Sometimes there is a tone in tuberose which smells like skin warmed by the sunshine, and that is in evidence here – reminding us again of the inspiration behind the fragrance – but the scent doesn’t feel contrived or overly engineered. It’s the sort of perfume where the quality of the ingredients does a lot of the work – and indeed that’s the whole idea behind Matiere Premiere. I’ve never smelled the tuberose fields of Grasse at night, but if they smelled exactly like this scent in the real world then I would not be at all surprised.
There’s nothing jaded or worldly-wise about the composition of French Flower, it has a purity to it which is delightful and fascinating in its own right. The tuberose is nothing short of thrilling. This is not a scent where you have to go hunting for the star of the show, she is there in spades already with her arms open, waiting for you.
Beautiful, serene, almost spectral at times but also warm, abundant and tender. French Flower is a must buy for anyone who loves tuberose already and certainly a must-try for anyone who is open to being seduced by this most French of flowers. If you like creamy scents, white floral scents, or fragrances which are flecked with greenery then French Flower has something for you and what a delight she is.
The other stuff
The perfumer for French Flower is Aurelien Guichard.
The longevity and projection of this scent are both really significant. In terms of longevity, French Flower lasts easily eight to ten hours on skin, often more. On the sillage front it trails beautifully and projects to beyond handshake distance or more. If you find yourself liking tuberose but being easily overwhelmed by it then try going very light on the trigger to start off with.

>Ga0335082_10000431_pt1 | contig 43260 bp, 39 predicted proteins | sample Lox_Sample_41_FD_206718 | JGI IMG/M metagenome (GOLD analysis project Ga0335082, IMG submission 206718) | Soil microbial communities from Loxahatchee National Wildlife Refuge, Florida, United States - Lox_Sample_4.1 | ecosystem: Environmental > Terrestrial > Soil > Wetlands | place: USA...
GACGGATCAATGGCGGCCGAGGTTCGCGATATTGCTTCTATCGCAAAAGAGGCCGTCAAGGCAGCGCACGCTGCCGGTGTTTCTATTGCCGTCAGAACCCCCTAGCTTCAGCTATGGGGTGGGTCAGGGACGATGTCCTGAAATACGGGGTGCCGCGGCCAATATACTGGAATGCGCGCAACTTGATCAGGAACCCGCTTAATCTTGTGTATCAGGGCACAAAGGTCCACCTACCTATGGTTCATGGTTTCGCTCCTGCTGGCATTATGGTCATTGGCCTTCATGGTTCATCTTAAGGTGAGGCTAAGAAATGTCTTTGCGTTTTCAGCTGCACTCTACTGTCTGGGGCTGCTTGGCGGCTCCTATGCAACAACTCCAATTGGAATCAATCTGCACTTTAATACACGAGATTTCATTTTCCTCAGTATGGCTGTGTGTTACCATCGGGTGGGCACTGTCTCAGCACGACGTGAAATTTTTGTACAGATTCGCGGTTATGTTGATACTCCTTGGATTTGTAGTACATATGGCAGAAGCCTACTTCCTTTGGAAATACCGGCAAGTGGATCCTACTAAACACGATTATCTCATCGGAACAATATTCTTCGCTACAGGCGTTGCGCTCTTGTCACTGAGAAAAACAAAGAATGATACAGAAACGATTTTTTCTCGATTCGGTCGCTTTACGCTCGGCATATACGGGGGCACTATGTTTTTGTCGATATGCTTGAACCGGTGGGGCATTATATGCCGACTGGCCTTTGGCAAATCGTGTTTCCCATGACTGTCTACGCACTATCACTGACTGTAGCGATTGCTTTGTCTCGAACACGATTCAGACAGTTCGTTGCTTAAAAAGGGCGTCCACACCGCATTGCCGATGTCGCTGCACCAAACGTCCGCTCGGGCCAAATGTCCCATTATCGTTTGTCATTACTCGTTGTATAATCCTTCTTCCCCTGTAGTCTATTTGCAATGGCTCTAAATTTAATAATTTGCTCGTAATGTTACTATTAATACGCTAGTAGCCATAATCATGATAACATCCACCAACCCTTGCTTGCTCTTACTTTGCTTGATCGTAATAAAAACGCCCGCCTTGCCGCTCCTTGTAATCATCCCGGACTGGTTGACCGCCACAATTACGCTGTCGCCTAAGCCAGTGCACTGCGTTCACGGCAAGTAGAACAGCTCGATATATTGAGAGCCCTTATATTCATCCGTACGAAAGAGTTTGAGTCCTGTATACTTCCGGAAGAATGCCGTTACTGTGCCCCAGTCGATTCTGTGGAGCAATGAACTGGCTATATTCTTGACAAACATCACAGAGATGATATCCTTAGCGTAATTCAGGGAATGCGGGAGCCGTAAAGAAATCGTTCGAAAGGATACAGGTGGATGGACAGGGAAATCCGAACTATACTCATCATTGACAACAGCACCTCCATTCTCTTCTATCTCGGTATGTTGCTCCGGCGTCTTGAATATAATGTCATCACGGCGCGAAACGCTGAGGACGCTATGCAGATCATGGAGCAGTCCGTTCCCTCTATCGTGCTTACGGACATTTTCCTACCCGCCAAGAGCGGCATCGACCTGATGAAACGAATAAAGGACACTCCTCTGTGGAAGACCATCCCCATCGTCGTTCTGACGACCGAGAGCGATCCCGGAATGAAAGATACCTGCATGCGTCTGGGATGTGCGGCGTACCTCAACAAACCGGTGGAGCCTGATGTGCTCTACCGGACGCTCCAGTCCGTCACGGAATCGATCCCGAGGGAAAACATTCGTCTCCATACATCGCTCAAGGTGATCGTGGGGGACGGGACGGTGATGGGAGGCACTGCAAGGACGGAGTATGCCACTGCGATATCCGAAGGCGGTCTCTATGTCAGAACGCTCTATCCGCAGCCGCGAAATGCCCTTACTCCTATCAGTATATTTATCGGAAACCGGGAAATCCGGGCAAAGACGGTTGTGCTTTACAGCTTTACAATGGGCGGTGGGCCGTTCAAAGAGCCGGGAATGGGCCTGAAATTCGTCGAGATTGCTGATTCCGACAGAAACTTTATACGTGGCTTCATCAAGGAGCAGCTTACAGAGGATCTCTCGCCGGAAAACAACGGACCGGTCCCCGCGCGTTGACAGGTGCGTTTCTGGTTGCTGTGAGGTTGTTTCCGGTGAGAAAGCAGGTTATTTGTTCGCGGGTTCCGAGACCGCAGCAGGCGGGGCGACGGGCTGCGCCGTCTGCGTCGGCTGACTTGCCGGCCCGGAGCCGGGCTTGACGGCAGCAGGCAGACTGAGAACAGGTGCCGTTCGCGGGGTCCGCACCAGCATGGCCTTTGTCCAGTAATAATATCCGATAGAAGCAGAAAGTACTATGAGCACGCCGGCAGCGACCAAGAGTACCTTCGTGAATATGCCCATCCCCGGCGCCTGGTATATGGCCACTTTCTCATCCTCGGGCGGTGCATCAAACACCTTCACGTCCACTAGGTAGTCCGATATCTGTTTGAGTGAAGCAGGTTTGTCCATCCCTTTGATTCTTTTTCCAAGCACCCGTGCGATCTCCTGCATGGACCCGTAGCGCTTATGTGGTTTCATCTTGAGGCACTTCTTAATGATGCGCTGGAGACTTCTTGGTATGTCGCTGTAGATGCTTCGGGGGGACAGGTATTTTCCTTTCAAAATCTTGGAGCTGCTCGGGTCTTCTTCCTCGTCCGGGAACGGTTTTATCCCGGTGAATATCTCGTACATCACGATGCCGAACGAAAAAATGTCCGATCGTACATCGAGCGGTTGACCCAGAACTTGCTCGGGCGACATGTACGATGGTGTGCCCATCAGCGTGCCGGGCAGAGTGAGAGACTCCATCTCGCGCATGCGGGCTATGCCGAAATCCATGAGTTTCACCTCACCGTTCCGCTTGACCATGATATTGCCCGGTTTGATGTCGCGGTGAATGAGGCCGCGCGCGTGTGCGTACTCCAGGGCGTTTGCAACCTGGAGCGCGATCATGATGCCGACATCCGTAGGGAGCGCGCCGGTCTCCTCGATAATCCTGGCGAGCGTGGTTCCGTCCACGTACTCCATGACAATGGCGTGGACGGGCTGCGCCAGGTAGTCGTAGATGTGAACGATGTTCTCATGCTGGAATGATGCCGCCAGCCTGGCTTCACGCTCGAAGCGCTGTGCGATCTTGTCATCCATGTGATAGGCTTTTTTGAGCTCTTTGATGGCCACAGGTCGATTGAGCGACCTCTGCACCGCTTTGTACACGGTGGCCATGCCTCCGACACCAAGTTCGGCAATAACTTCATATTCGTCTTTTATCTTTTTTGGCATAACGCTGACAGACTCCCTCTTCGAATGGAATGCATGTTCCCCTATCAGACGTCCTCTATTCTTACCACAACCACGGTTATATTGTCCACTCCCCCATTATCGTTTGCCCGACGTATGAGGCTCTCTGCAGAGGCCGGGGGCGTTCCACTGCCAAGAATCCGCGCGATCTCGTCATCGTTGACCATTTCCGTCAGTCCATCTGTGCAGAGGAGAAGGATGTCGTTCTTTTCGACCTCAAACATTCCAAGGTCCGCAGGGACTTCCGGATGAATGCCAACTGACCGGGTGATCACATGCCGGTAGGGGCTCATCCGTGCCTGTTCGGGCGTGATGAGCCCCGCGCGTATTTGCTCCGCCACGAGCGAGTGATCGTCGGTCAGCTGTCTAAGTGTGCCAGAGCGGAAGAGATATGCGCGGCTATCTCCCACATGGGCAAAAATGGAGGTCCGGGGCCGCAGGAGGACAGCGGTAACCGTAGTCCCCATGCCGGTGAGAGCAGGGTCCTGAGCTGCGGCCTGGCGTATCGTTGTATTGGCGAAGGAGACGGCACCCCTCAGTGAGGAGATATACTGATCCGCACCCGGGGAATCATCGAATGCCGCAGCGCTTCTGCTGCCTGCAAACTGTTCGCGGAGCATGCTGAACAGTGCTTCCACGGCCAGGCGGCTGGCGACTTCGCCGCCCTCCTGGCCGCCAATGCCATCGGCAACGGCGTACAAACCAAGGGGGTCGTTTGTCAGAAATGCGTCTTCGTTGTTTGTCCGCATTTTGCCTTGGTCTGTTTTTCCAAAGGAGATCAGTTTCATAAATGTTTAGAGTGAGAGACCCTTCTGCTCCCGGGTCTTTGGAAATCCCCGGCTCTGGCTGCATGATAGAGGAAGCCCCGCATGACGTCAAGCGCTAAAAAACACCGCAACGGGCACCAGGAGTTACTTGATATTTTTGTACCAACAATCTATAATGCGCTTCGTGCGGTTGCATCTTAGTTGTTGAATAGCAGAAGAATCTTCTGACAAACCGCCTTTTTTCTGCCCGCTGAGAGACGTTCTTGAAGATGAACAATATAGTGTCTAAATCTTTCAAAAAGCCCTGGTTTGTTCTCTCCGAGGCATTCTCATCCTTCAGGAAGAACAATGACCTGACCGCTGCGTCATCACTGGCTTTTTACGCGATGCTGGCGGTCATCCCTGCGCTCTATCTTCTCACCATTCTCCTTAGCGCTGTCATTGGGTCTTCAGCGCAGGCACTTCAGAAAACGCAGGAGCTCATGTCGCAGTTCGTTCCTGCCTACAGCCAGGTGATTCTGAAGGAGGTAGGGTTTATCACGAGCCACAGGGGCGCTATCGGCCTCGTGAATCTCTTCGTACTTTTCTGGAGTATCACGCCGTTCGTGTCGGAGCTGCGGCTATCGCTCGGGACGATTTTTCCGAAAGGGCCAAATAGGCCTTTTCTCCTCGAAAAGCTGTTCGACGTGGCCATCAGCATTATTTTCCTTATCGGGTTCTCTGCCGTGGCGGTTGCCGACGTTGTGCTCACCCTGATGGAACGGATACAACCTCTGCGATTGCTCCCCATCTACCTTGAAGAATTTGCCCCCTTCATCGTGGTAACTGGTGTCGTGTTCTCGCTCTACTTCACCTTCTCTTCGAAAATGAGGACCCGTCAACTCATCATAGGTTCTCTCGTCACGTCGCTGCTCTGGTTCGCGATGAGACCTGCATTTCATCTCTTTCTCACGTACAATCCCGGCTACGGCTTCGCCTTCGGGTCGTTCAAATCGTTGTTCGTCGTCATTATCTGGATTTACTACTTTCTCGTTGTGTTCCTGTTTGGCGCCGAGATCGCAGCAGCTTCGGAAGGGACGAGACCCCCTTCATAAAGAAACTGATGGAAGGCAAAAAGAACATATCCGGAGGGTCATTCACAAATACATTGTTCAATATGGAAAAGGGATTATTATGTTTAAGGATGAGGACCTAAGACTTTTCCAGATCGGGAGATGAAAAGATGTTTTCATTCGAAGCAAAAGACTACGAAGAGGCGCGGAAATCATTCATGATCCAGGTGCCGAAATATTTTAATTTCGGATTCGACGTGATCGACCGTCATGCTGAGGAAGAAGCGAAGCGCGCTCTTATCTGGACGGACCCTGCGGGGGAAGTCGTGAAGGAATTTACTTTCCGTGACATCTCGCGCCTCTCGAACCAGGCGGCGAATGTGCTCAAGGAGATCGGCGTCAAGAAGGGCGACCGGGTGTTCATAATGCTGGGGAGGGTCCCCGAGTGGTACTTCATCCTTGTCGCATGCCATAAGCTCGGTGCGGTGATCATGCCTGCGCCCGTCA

French Flower is a fragrance which is robust enough to work well in warmth and even hot weather. It will easily compete with things like sun cream if you want to wear it on the warmest days of the year. It also feels like the sort of fragrance which will be suitable for a variety of occasions. I find it quite special, so will likely wear it for evenings out, or days when I want to treat myself to something really nice and indulgent. It feels like a treat of a scent, but it is versatile enough to not be put on a pedestal if you want to wear it during the daytime too.
As noted, the whole idea of Matiere Premiere is to allow beautiful raw materials to be the star of the show, supported in the different compositions by very judicious use of other ingredients. They do this superbly well.
The whole range of Matiere Premiere are modern and clean, with hefty glass bottles and a smart black cap. They look beautiful when sat on a shelf or dresser. Everything about the range is high class but low bling – understated but very satisfying elegance indeed.
If you would like to know more about the brand, listen to our podcast episode with Aurelien Guichard, perfumer for Matiere Premiere.
French Flower is available from the Matiere Premiere web boutique where it is priced at €195 for 100ml EdP. We were very kindly gifted a bottle of this fragrance by the brand when we visited them in London.